The piezoelectric shockwave is generated by an electric pulse, and the shockwave focused by thousands of small crystals in the applicator head.
Each of these three technologies is similar in that the shockwaves and force produced in the machines is translated past the skin and superficial tissues without effect, and are instead focused at the desired tissue depth.
The fourth technology, Radial shockwave (RSWT) or more accurately, pressure wave therapy, differs from the other forms of shockwave technology in a couple major regards. First, in order for a shockwave to truly be defined as a shockwave, the energy wave must literally be faster than the speed of sound, or 1500 meters per second. This is the speed at which the “shock” of the shockwave is generated, from breaking the sound barrier.
In comparison, RSWT waves travel at speeds of approximately 10 meters per second, a small fraction of true shockwave. This speed does not break the sound barrier, and hence, no actual shockwave is produced.
Indeed, the very wave form produced by radial technology differs from true shockwave rather noticeably. True focused shockwaves are very short and very intense; radial pressure waves are slower, less intense, elongated, and more sinusoidal in appearance.
Because no actual shockwave is produced with RSWT, and because the waveform is so different, you can better see why RSWT is not considered a shockwave technology. It is more accurately described as a pressure wave technology, and most researchers now use this term to describe this technology. However, some facilities with these machines continue to inaccurately label their technology as shockwave therapy.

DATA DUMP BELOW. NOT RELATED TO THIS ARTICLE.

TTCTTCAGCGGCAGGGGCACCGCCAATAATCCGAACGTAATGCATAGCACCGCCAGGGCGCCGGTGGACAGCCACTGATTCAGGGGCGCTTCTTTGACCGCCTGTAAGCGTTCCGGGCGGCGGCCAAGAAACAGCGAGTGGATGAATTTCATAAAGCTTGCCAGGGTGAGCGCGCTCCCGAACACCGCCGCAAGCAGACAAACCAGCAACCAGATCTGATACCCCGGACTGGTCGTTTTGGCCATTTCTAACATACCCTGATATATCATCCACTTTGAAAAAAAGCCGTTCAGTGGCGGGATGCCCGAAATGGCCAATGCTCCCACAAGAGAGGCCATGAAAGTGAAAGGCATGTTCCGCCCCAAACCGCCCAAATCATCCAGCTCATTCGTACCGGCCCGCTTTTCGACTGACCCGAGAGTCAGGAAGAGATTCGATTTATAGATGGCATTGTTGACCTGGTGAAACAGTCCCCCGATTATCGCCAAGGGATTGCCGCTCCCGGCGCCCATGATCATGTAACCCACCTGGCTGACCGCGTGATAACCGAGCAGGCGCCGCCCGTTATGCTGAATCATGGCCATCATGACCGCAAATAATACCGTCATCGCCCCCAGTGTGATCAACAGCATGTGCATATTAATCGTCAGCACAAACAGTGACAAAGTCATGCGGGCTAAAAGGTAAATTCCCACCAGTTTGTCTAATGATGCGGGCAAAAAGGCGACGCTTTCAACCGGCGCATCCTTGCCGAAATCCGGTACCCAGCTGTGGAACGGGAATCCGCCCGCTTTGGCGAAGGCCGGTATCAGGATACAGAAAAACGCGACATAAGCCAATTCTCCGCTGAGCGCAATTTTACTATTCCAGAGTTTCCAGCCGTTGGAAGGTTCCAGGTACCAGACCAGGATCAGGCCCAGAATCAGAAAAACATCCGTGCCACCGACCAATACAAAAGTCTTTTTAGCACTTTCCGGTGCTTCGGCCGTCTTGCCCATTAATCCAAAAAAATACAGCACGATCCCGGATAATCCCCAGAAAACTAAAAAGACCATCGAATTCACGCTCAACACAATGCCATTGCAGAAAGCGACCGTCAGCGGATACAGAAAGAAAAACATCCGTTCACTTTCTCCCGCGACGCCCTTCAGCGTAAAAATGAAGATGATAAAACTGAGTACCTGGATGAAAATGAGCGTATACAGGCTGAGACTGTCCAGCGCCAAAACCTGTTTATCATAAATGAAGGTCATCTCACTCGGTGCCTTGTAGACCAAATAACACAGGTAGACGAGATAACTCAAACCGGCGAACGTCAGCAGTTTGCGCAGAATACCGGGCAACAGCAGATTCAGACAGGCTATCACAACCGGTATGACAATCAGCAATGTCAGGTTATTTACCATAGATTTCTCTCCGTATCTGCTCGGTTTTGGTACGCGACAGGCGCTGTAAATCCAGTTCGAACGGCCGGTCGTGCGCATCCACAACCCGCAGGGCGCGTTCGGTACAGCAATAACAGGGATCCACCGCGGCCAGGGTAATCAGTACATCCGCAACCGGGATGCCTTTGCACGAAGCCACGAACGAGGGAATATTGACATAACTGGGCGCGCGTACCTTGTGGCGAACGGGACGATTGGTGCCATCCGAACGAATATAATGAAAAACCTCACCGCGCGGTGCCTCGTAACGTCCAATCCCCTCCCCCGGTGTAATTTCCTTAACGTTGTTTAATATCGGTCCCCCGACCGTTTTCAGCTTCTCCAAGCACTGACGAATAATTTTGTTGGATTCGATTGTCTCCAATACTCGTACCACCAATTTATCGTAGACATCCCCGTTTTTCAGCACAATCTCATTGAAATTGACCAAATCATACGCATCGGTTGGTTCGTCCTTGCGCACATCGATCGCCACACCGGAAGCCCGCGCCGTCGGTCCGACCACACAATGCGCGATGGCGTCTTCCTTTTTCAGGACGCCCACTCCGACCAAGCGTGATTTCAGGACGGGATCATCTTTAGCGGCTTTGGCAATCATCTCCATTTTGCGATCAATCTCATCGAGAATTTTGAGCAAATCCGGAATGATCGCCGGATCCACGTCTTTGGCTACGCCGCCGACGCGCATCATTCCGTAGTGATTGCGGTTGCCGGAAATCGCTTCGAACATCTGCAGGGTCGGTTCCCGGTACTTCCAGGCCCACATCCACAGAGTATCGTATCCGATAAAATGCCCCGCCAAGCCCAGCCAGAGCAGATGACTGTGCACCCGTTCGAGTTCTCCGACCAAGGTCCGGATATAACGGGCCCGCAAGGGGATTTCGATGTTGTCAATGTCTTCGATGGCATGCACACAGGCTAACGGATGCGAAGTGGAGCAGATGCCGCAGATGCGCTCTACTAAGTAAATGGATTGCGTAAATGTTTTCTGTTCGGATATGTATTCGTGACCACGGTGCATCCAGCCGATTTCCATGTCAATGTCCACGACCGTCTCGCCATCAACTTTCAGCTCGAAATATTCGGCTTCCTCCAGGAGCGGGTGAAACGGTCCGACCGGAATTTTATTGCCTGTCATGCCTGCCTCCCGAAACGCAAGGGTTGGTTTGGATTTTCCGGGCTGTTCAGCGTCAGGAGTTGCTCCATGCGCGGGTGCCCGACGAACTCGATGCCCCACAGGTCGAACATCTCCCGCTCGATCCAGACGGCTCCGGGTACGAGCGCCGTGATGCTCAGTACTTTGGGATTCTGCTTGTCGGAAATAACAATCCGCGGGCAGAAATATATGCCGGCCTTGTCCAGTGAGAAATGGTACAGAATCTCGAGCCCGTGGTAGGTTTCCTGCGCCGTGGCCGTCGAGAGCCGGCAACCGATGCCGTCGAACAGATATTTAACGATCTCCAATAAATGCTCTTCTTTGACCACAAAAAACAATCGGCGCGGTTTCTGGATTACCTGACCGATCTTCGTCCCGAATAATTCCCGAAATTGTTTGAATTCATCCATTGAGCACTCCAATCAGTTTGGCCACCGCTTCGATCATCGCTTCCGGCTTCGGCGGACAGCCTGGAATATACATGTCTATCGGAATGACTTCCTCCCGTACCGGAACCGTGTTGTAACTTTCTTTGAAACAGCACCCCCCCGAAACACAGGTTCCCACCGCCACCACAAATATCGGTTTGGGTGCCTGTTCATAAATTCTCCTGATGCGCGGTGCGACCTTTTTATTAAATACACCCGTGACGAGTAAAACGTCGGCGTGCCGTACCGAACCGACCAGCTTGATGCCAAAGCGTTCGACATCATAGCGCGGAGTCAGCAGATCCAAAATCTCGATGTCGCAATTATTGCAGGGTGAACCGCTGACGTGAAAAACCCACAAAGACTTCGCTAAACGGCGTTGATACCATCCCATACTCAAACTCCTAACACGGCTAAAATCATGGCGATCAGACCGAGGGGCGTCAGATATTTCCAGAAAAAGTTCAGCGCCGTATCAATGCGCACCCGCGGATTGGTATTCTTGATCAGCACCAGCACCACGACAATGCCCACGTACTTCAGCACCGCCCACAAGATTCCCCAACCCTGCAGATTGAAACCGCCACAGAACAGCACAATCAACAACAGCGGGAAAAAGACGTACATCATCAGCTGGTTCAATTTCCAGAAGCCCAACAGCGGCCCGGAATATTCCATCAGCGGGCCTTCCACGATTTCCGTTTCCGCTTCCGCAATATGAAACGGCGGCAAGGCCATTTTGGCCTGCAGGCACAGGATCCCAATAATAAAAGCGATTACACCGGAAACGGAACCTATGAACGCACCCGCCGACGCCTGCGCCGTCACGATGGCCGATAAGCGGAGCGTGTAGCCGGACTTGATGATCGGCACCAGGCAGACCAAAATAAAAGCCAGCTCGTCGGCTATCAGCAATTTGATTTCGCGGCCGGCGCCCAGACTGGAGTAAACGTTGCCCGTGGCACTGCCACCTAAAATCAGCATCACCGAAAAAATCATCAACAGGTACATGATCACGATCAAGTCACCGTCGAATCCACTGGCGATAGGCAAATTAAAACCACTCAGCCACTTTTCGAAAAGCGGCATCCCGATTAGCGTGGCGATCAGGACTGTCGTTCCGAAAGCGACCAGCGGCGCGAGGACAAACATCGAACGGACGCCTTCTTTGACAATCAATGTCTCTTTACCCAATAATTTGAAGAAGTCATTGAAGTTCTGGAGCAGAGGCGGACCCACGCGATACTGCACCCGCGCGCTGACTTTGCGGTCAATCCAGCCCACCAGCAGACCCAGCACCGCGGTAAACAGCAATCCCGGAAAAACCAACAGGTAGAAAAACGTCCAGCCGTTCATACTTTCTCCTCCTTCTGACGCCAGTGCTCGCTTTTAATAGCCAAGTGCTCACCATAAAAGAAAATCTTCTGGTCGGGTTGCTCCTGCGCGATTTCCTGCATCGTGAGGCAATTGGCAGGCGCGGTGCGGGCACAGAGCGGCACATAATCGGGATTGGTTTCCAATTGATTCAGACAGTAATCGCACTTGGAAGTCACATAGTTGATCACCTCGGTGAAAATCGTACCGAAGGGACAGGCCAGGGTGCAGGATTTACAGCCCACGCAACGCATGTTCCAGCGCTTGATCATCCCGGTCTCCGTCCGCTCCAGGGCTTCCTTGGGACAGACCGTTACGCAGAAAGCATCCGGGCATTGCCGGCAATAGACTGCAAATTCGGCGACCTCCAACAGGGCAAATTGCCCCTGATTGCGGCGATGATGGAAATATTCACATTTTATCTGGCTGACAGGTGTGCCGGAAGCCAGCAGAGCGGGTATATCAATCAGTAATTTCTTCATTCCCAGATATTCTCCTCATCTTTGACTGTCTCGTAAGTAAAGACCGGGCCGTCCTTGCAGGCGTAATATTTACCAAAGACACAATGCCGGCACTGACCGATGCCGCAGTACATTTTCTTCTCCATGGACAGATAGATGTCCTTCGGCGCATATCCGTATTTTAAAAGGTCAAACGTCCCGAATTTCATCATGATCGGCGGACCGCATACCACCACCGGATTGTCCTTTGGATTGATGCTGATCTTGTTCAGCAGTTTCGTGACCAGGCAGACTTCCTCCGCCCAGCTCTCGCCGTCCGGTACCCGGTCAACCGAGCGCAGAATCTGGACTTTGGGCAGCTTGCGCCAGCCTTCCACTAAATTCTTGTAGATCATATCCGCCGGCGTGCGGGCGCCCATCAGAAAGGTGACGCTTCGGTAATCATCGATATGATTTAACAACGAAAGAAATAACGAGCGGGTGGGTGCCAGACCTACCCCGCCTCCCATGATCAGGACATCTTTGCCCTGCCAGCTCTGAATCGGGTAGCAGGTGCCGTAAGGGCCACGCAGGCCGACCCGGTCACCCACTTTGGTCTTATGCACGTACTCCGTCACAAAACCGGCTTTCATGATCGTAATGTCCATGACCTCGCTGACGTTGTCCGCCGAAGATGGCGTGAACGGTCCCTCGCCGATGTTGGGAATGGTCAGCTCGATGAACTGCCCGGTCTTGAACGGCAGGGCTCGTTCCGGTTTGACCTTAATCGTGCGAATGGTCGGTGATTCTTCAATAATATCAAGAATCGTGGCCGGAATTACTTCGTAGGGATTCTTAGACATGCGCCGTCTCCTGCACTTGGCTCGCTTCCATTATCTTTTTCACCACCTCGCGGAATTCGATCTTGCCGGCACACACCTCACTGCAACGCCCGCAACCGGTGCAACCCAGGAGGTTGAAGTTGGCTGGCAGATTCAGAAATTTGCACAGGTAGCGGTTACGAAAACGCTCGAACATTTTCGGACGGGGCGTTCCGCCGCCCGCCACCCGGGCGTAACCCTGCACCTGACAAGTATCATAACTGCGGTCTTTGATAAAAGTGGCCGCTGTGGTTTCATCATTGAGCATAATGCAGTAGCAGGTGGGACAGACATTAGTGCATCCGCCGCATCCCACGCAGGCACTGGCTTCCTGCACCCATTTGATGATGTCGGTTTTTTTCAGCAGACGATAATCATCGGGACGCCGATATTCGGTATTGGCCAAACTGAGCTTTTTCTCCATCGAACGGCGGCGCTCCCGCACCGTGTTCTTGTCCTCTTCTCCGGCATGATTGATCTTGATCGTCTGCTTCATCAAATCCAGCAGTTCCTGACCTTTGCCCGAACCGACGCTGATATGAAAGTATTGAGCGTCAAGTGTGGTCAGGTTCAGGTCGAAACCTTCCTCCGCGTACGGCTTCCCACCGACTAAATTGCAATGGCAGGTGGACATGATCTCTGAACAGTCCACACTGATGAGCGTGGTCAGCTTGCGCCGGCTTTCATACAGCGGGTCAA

Tissue Depth Penetration:
As you might imagine intuitively, being able to aim shockwaves directly on the desired tissues and only the desired tissues is generally considered to be superior to not being able to direct the shockwaves to the specific injured tissues.
Electrohydraulic, electromagnetic, and piezoelectric shockwave can all be aimed and delivered past the skin and down to different tissue depths, allowing for delivery of the therapeutic waves to the injured tissue.
Radial pressure waves are applied to the skin only, and must dissipate to the tissues from there. They are therefore not able to be aimed to different tissue depths. Deeper tissue injuries are therefore more difficult to treat with radial shockwave.
A third characteristic to consider is how precisely the energy waves are able to be focused onto the injured tissue and away from uninjured tissues.
The tighter the focus area, the more precisely the shockwaves can be delivered to specific tissues, and the less energy is wasted in areas not requiring treatment.